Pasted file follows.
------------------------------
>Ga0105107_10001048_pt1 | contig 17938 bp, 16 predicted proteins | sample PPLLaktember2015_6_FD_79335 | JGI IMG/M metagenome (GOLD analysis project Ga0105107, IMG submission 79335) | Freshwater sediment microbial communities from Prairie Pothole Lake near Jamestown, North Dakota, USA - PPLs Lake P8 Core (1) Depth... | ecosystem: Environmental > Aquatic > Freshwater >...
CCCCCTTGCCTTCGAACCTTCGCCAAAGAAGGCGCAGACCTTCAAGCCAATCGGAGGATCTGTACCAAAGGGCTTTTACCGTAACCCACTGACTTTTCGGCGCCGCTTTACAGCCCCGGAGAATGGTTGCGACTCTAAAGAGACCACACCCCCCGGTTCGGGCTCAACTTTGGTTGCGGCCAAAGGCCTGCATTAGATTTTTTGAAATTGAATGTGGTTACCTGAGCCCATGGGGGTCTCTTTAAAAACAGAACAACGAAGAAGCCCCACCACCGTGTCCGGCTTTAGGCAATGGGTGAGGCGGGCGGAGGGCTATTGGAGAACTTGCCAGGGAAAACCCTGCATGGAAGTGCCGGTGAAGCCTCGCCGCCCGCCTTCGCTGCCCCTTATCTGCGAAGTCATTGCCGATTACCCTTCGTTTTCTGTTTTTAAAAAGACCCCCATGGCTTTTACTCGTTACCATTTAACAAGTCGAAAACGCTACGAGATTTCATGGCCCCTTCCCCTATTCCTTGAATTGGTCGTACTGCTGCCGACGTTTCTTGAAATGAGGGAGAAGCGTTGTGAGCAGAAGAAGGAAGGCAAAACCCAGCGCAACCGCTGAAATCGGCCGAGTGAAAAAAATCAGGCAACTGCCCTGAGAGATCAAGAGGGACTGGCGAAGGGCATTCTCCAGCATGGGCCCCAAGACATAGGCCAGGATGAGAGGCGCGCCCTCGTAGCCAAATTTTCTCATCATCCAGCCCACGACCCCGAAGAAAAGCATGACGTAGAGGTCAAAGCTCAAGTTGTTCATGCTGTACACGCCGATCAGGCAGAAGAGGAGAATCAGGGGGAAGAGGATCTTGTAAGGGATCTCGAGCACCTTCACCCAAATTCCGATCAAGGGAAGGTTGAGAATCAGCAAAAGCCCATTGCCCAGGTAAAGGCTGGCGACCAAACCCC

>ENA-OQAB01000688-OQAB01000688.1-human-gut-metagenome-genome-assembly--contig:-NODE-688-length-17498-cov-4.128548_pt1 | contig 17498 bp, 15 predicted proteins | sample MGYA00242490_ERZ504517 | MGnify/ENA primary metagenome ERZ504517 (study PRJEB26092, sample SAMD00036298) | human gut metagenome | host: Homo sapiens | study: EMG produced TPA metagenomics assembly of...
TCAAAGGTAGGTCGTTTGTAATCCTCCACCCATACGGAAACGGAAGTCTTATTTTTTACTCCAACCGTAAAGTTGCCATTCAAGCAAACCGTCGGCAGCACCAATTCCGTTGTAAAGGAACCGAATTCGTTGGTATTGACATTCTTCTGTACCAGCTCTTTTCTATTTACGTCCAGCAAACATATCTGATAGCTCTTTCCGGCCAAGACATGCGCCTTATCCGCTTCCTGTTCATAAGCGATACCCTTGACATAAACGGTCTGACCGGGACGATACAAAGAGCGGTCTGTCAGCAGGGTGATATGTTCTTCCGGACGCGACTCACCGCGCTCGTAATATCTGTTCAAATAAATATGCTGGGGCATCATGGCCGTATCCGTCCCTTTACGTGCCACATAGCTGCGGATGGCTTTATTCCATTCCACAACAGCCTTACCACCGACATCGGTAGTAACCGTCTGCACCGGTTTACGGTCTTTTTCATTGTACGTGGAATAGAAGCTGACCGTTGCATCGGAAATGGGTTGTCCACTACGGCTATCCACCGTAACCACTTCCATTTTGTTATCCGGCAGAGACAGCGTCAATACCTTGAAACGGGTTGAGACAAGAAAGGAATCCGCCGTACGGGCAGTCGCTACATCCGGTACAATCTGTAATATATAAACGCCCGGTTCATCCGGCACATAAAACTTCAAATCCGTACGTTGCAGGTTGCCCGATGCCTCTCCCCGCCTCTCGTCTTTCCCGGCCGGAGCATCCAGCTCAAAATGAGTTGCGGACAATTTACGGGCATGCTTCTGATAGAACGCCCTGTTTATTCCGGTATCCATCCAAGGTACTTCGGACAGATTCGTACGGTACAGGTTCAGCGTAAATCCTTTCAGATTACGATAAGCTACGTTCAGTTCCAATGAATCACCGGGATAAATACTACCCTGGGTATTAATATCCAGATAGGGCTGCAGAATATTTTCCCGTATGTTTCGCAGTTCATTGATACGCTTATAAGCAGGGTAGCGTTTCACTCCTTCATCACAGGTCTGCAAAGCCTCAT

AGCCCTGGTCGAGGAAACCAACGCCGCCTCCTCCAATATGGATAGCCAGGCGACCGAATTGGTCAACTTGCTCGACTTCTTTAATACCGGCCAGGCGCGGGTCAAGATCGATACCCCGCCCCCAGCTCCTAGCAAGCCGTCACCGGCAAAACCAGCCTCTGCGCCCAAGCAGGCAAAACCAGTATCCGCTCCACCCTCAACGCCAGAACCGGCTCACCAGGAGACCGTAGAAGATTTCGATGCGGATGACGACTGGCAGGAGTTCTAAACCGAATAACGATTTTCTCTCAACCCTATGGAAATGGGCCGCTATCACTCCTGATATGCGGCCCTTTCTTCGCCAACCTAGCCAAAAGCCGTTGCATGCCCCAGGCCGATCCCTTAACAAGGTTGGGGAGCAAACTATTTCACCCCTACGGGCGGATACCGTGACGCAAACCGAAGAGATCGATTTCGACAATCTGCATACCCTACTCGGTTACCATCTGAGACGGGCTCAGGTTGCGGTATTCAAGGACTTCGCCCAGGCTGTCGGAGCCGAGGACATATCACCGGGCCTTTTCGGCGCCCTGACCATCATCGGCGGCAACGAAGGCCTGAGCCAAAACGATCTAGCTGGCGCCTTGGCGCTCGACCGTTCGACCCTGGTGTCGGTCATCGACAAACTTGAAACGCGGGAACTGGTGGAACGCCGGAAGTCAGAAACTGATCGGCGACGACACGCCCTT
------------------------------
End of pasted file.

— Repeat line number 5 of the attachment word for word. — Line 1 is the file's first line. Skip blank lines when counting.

AGCCCTGGTCGAGGAAACCAACGCCGCCTCCTCCAATATGGATAGCCAGGCGACCGAATTGGTCAACTTGCTCGACTTCTTTAATACCGGCCAGGCGCGGGTCAAGATCGATACCCCGCCCCCAGCTCCTAGCAAGCCGTCACCGGCAAAACCAGCCTCTGCGCCCAAGCAGGCAAAACCAGTATCCGCTCCACCCTCAACGCCAGAACCGGCTCACCAGGAGACCGTAGAAGATTTCGATGCGGATGACGACTGGCAGGAGTTCTAAACCGAATAACGATTTTCTCTCAACCCTATGGAAATGGGCCGCTATCACTCCTGATATGCGGCCCTTTCTTCGCCAACCTAGCCAAAAGCCGTTGCATGCCCCAGGCCGATCCCTTAACAAGGTTGGGGAGCAAACTATTTCACCCCTACGGGCGGATACCGTGACGCAAACCGAAGAGATCGATTTCGACAATCTGCATACCCTACTCGGTTACCATCTGAGACGGGCTCAGGTTGCGGTATTCAAGGACTTCGCCCAGGCTGTCGGAGCCGAGGACATATCACCGGGCCTTTTCGGCGCCCTGACCATCATCGGCGGCAACGAAGGCCTGAGCCAAAACGATCTAGCTGGCGCCTTGGCGCTCGACCGTTCGACCCTGGTGTCGGTCATCGACAAACTTGAAACGCGGGAACTGGTGGAACGCCGGAAGTCAGAAACTGATCGGCGACGACACGCCCTT